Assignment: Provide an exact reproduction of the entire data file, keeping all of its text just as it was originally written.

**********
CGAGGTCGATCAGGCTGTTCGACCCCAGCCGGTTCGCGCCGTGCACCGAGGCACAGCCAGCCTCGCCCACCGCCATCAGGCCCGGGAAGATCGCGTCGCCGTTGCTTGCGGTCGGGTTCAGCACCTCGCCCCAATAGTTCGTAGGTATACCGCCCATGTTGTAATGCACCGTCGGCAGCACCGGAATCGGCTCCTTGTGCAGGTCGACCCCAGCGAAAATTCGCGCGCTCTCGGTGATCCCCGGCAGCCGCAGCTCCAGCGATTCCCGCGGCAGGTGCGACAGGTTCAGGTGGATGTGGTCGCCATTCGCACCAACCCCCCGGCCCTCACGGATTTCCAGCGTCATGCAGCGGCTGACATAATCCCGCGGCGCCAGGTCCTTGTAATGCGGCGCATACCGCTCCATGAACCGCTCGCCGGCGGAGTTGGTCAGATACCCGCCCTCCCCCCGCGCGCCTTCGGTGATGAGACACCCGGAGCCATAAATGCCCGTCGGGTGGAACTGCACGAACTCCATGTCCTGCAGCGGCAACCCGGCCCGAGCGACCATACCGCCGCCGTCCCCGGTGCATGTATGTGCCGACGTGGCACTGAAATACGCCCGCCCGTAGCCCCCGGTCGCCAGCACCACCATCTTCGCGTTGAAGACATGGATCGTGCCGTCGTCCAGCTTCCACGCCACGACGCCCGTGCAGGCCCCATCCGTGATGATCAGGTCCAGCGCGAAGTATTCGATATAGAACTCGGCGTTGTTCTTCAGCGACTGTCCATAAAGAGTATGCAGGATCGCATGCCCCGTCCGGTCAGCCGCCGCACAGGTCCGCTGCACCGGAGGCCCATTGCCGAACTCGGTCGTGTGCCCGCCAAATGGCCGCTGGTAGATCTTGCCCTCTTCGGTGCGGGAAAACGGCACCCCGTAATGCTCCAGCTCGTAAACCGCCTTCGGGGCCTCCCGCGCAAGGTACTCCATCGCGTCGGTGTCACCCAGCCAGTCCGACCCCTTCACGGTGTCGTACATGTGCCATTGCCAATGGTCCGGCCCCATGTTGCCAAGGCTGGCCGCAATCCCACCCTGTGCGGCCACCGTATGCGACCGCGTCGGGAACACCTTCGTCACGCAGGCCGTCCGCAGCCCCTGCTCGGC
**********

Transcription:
CGAGGTCGATCAGGCTGTTCGACCCCAGCCGGTTCGCGCCGTGCACCGAGGCACAGCCAGCCTCGCCCACCGCCATCAGGCCCGGGAAGATCGCGTCGCCGTTGCTTGCGGTCGGGTTCAGCACCTCGCCCCAATAGTTCGTAGGTATACCGCCCATGTTGTAATGCACCGTCGGCAGCACCGGAATCGGCTCCTTGTGCAGGTCGACCCCAGCGAAAATTCGCGCGCTCTCGGTGATCCCCGGCAGCCGCAGCTCCAGCGATTCCCGCGGCAGGTGCGACAGGTTCAGGTGGATGTGGTCGCCATTCGCACCAACCCCCCGGCCCTCACGGATTTCCAGCGTCATGCAGCGGCTGACATAATCCCGCGGCGCCAGGTCCTTGTAATGCGGCGCATACCGCTCCATGAACCGCTCGCCGGCGGAGTTGGTCAGATACCCGCCCTCCCCCCGCGCGCCTTCGGTGATGAGACACCCGGAGCCATAAATGCCCGTCGGGTGGAACTGCACGAACTCCATGTCCTGCAGCGGCAACCCGGCCCGAGCGACCATACCGCCGCCGTCCCCGGTGCATGTATGTGCCGACGTGGCACTGAAATACGCCCGCCCGTAGCCCCCGGTCGCCAGCACCACCATCTTCGCGTTGAAGACATGGATCGTGCCGTCGTCCAGCTTCCACGCCACGACGCCCGTGCAGGCCCCATCCGTGATGATCAGGTCCAGCGCGAAGTATTCGATATAGAACTCGGCGTTGTTCTTCAGCGACTGTCCATAAAGAGTATGCAGGATCGCATGCCCCGTCCGGTCAGCCGCCGCACAGGTCCGCTGCACCGGAGGCCCATTGCCGAACTCGGTCGTGTGCCCGCCAAATGGCCGCTGGTAGATCTTGCCCTCTTCGGTGCGGGAAAACGGCACCCCGTAATGCTCCAGCTCGTAAACCGCCTTCGGGGCCTCCCGCGCAAGGTACTCCATCGCGTCGGTGTCACCCAGCCAGTCCGACCCCTTCACGGTGTCGTACATGTGCCATTGCCAATGGTCCGGCCCCATGTTGCCAAGGCTGGCCGCAATCCCACCCTGTGCGGCCACCGTATGCGACCGCGTCGGGAACACCTTCGTCACGCAGGCCGTCCGCAGCCCCTGCTCGGC